# Homework Help: Polyprotic Expansion HELP

1. Nov 4, 2011

### ttb90

Polyprotic Expansion HELP!!!

1. The problem statement, all variables and given/known data

Nitrogen at 100°C and specific volume of 0.1846 m^3/kg undergoes a polyprotic expansion process such that pv^(1.2)=const and the final pressure is 100 kPa. A constant pressure compression is then performed to bring the volume back to 0.1846 m^3/kg. Finally a constant volume pressurisation occurs to bring the Nitrogen back to its initial pressure. Nitrogen is a perfect gas with R= 0.297 kJ/kg K and Cv=0.745 kJ/kg K.

i) Determine the initial pressure

ii) Determine T and v at the end of the polyprotic expansion

iii) Sketch 3 processes on a P-V diagram

iv) Calculate the net work done at the conclusion of all three processes

v) Calculate the net heat transfer at the conclusion of all three processes.

2. Relevant equations

p1v1^λ=p2v2^γ
w= Rx(T1-T2)/(n-1)

3. The attempt at a solution

So for the first section I am struggling to keep up with all the processes that are going on. My logic was since the first process is expanding as the volume increases the pressure must decrease therefore our expected initial pressure must be higher than 100 kPa. However I am not entirely sure on how to calculate it. I cannot use the ideal gas law as its not ideal to begin with and the pv^(1.2)=const has limited use as I need the final v for the expansion to be able to use it..

Can someone help me through this question.. I am really struggling with it. Thanks in advance.

2. Nov 4, 2011

### Simon Bridge

Re: Polyprotic Expansion HELP!!!

What is a polyprotic expansion? What does it mean? (Sounds like what I'd call an adiabatic expansion.)

You are missing a couple of relations:
P(V/m)=RT for each corner on the graph.
Work = area under the PV diagram.
... W = (V2-V1)P ... (isobaric)
... W = 0 ... (isochoric)
... W = $K\frac{V_2^{-0.2}-V_1^{-0.2}}{-0.2}$ ... (adiabatic)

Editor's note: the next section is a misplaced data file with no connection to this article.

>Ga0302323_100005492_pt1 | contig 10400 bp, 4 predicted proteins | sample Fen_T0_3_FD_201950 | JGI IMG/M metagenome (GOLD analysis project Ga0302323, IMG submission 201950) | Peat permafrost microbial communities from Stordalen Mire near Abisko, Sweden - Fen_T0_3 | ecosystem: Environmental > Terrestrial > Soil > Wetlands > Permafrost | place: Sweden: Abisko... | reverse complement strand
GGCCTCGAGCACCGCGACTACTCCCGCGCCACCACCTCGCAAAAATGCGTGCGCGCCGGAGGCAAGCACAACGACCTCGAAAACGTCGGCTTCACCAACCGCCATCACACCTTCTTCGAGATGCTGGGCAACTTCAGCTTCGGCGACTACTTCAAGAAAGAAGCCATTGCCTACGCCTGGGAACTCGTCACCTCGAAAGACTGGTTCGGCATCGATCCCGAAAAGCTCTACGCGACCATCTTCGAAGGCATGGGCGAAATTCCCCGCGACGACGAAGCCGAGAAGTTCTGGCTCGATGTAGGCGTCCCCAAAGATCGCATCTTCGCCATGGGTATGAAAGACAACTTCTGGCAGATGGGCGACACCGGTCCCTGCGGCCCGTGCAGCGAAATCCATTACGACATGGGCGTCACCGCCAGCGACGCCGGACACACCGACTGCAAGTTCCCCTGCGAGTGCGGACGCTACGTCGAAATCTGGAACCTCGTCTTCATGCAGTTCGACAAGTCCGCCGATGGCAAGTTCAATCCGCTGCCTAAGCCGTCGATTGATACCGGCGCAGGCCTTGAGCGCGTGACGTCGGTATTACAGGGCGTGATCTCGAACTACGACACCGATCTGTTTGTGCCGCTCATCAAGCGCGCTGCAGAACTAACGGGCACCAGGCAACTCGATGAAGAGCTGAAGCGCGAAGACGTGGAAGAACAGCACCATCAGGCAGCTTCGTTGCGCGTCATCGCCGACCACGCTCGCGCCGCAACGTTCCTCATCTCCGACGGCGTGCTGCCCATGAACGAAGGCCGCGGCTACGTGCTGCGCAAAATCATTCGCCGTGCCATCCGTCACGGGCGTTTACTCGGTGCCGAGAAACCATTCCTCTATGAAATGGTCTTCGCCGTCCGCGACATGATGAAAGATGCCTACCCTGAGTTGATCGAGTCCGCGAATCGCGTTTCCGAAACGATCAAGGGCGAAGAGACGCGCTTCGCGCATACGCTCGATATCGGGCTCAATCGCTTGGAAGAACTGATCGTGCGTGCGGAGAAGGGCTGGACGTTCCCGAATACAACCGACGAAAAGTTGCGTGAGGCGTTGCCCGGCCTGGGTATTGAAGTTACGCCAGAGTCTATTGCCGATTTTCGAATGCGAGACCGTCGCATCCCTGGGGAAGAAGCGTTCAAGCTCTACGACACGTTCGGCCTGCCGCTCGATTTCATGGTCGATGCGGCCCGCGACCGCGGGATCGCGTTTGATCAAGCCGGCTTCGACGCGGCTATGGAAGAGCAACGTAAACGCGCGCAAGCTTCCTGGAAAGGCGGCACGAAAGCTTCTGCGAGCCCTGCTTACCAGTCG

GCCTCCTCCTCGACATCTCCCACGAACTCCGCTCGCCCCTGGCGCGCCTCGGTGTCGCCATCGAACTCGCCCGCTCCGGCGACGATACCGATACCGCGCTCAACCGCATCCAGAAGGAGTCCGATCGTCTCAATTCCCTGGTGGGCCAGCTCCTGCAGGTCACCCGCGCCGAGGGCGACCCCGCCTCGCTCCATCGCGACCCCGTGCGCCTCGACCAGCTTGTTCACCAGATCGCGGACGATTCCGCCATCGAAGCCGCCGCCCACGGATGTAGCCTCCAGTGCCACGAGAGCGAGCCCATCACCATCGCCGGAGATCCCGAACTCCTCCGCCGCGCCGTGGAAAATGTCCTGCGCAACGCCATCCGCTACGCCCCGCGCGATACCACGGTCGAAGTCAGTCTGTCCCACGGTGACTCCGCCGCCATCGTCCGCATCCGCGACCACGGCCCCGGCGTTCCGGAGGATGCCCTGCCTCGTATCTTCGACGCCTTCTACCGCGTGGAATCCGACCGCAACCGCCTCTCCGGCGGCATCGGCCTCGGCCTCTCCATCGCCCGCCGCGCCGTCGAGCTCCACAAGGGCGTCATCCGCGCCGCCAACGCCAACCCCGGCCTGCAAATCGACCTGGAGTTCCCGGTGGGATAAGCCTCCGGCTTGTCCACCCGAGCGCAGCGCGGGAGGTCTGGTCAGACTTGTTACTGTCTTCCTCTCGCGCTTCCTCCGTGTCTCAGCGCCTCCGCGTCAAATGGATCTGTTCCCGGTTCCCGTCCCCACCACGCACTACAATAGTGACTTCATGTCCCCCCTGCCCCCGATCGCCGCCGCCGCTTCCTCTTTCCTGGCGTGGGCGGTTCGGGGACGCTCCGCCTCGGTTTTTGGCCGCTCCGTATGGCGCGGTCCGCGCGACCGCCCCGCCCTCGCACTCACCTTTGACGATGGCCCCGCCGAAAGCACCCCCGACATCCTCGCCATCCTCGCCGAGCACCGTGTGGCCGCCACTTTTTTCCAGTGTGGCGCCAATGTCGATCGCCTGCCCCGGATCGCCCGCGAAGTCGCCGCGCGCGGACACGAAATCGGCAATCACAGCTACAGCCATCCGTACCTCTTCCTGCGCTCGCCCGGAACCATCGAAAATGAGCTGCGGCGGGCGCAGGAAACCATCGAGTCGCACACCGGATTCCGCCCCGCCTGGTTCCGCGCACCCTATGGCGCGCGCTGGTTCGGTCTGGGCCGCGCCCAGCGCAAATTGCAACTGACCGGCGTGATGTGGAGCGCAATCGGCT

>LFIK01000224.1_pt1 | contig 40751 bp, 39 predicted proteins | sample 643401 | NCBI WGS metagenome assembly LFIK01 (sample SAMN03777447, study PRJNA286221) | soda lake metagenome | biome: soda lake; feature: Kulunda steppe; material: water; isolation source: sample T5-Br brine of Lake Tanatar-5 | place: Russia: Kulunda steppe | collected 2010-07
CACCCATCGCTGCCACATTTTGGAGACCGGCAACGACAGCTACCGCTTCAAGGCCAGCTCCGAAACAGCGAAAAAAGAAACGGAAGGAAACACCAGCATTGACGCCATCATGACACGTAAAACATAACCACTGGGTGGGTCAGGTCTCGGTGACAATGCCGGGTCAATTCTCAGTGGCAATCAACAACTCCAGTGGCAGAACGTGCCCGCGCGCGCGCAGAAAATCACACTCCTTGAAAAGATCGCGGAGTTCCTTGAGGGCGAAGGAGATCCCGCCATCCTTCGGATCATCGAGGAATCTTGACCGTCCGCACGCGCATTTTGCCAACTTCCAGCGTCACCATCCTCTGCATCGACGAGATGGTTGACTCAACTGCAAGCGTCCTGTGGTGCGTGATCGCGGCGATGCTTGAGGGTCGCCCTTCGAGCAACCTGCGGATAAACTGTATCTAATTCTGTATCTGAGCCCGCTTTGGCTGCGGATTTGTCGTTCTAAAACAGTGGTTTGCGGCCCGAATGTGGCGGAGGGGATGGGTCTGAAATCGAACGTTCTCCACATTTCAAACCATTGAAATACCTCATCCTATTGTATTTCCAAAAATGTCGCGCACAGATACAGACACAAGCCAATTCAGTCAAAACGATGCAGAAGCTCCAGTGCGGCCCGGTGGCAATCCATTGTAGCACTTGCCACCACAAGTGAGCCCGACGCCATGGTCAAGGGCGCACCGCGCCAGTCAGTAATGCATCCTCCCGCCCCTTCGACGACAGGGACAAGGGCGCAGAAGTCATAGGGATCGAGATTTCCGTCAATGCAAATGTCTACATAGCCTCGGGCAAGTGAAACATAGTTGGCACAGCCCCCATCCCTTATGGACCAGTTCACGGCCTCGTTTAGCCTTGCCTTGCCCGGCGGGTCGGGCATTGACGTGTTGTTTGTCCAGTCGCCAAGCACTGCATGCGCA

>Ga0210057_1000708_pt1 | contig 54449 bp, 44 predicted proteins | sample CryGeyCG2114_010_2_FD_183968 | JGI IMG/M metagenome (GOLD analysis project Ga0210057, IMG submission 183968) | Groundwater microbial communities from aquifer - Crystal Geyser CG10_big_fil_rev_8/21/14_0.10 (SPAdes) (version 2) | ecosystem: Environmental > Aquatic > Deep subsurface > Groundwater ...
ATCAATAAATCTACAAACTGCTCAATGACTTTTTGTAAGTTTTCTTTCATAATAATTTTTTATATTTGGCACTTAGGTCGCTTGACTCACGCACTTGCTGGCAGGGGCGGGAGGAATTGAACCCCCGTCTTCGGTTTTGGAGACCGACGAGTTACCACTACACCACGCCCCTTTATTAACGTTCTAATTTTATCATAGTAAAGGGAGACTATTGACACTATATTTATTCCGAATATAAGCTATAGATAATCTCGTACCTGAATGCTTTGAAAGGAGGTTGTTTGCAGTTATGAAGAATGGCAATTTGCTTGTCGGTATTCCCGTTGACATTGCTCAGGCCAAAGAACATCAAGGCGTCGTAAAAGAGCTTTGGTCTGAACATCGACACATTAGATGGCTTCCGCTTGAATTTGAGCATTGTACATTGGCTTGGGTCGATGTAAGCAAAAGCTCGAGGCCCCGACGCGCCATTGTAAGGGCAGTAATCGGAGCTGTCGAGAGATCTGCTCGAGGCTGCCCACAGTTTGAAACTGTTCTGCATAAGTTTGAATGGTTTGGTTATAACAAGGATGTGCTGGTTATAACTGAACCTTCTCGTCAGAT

... ... K=PV1.2

state1:
V1/m=0.1846 m^3/kg
P1=?
T1=373K

... get the idea?

Last edited: Nov 4, 2011
3. Nov 4, 2011

### ttb90

Re: Polyprotic Expansion HELP!!!

Sorry you are right. The question states the term polytropic expansion which would mean adiabatic in this case. I think polytropic is a general case where n=γ is adiabatic , n=1 is isothermal and n=0 is isobaric.

When you say P(V/m)=RT for each corner on the graph, do you mean that because they are just points on the corners. So we can use that relationship and assume it is ideal. I initially used another form of the same relationship but with specific volume and did the following:

T=100+273.15=373.15 K
v(specific volume) = 0.1846, R (nitrogen)= 0.297

Pv=RT
p(initial) =RT/v = (0.297 x 10^3 x 373.15)/0.1846 = 600 kPa

When it asks for the T at the end of the expansion, I used this relationship below

(P1/P2)^((γ-1)/γ)=T2/T1

(600/100)^((1.2-1)/1.2)= T2/373.15

T2= 503.04 K

Would this be correct ?

Not sure how i would continue with the v calculation but this is what i have done so far.

4. Nov 4, 2011

### Simon Bridge

Re: Polyprotic Expansion HELP!!!

Well V/m is the specific volume - that's why I parenthesized it off - Nitrogen is not an ideal gas so it is a good idea to adjust R for this, correct. Point is you can get an equation of state. What level is this aimed at?
looks like what I'd do in your place all right. Only I would have recorded the units for R - just for the record. (J/kg.K = kPa.m^2/kg.K)

If you looked up that relation - try deriving it.
The way to check processes and results is to see if they make sense in terms of the problem. Is the result consistent with what you know about adiabatic processes?
(Sooner or later you will have to deal with situation nobody knows the answer to - nobody to turn to to see if you are right - so you have to learn how to tell if you've done it right all by yourself while the problems are still known.)

Your graph usually tells you what to do next.
Usual process, list what you know for each corner.
Compare with the state equation.

(hint: you are given P, you have just calculated T, and you know R for Nitrogen.)

Last edited: Nov 4, 2011